|Classification and external resources|
Respiratory arrest is the cessation of normal breathing due to failure of the lungs to function effectively.
A respiratory arrest is different from (but may be caused by) a cardiac arrest, where the heart muscles fail to contract, and can also be the result of prolonged apnea - breathing then slows down or stops.
Respiratory arrest prevents delivery of oxygen to the body. Lack of oxygen to the brain causes loss of consciousness. Brain injury is likely if respiratory arrest goes untreated for more than three minutes, and death is almost certain if left untreated for more than five minutes. For the best chance of survival and recovery, immediate and decisive treatment is imperative.
Respiratory arrest is a medical emergency that, in certain situations, is potentially reversible if treated early. The treatment for respiratory arrest is artificial ventilation.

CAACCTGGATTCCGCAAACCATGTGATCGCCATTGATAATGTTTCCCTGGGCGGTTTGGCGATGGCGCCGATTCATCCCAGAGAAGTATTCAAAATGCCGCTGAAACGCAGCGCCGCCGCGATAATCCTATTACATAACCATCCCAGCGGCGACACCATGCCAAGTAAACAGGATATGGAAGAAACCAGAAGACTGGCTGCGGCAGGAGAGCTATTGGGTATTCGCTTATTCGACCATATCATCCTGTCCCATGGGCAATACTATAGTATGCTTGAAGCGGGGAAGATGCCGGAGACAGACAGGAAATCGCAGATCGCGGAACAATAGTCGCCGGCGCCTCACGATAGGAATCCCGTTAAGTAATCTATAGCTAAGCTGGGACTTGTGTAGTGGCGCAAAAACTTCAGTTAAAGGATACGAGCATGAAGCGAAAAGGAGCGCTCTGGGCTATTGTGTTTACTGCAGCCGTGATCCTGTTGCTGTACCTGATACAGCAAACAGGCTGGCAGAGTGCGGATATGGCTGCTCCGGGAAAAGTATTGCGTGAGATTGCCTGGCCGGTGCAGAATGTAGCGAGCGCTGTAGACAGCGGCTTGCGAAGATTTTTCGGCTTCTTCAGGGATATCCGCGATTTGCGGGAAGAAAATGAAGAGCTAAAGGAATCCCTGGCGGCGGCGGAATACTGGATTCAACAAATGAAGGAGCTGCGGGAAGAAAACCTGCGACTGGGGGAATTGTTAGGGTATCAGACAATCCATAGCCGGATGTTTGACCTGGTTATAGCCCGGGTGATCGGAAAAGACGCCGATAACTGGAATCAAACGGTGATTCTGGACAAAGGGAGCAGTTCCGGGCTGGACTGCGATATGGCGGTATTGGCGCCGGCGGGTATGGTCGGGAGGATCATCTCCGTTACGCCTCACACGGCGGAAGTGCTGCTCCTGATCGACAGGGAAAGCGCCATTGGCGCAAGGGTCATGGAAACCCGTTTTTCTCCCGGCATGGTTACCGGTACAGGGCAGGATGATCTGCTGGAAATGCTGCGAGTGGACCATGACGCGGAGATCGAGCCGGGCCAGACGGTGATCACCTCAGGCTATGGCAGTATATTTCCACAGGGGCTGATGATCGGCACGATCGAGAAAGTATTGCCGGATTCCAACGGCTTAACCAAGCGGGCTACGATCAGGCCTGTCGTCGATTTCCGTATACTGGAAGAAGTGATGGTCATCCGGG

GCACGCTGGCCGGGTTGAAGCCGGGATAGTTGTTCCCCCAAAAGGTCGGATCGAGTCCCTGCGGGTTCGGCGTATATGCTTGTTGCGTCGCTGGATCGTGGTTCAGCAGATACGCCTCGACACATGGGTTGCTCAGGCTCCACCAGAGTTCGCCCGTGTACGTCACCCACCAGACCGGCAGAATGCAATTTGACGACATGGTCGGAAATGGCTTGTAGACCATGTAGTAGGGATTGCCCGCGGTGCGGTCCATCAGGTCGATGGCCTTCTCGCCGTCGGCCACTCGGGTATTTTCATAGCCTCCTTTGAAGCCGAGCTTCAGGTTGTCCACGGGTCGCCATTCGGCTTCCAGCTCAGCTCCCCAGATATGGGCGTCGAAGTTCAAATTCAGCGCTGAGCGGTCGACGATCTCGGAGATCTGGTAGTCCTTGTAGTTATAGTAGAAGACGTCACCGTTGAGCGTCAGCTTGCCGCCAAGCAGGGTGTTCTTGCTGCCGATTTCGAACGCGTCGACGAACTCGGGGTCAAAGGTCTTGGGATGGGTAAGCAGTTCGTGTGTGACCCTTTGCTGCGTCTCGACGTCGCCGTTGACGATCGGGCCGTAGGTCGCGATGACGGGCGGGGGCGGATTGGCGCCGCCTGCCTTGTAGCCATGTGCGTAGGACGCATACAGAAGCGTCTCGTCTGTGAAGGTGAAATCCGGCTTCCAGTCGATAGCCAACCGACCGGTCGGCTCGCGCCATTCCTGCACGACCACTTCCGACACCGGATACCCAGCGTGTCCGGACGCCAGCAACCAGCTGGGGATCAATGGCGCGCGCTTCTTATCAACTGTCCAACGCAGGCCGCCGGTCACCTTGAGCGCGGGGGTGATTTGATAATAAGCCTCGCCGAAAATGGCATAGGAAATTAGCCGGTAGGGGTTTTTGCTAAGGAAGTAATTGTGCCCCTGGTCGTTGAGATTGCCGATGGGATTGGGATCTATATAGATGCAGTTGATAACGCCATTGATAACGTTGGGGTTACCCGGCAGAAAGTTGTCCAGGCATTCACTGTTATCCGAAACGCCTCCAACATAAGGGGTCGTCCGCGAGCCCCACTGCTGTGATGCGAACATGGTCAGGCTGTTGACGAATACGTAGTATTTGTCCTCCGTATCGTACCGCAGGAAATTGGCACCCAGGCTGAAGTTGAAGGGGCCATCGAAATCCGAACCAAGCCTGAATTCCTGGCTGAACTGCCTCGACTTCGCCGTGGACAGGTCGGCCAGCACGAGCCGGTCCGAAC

- Muscular dystrophy, amyotrophic lateral sclerosis (ALS), spinal cord injuries, and strokes may cause a change in breathing resulting in respiratory arrest.
- Chest injury or acute lung injury.
- Scoliosis or other spinal problems affecting breathing muscles.
- Lung diseases and conditions.
- Severe hypovolemic or hemorrhagic shock.
|This respiratory system article is a stub. You can help Wikipedia by expanding it.|